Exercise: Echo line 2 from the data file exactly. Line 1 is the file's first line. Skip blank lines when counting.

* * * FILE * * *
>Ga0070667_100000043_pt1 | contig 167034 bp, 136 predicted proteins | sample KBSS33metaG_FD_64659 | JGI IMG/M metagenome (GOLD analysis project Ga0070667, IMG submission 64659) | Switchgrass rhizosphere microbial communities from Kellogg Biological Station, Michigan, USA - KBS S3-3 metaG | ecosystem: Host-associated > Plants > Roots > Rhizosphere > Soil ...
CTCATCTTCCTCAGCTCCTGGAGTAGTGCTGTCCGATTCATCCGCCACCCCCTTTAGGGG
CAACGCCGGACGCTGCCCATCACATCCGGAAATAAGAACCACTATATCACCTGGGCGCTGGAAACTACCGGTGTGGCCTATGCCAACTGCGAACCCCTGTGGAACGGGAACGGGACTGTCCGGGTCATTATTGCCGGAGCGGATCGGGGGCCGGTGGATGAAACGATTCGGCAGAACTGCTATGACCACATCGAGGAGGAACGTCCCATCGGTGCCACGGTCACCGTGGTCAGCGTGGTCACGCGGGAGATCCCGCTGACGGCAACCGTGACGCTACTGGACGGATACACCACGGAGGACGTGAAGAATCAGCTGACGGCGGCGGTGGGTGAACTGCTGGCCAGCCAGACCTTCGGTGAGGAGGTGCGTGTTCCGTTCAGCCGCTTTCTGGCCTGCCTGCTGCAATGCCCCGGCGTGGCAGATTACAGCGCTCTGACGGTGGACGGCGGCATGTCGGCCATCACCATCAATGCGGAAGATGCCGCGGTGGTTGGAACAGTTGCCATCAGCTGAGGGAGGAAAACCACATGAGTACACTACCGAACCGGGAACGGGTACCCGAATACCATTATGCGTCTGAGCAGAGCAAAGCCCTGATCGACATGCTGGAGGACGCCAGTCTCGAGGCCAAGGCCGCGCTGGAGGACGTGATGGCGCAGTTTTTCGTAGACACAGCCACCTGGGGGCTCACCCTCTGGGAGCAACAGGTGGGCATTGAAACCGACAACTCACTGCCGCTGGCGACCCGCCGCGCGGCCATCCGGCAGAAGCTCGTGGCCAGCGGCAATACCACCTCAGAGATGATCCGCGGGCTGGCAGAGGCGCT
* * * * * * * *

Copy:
CTCATCTTCCTCAGCTCCTGGAGTAGTGCTGTCCGATTCATCCGCCACCCCCTTTAGGGG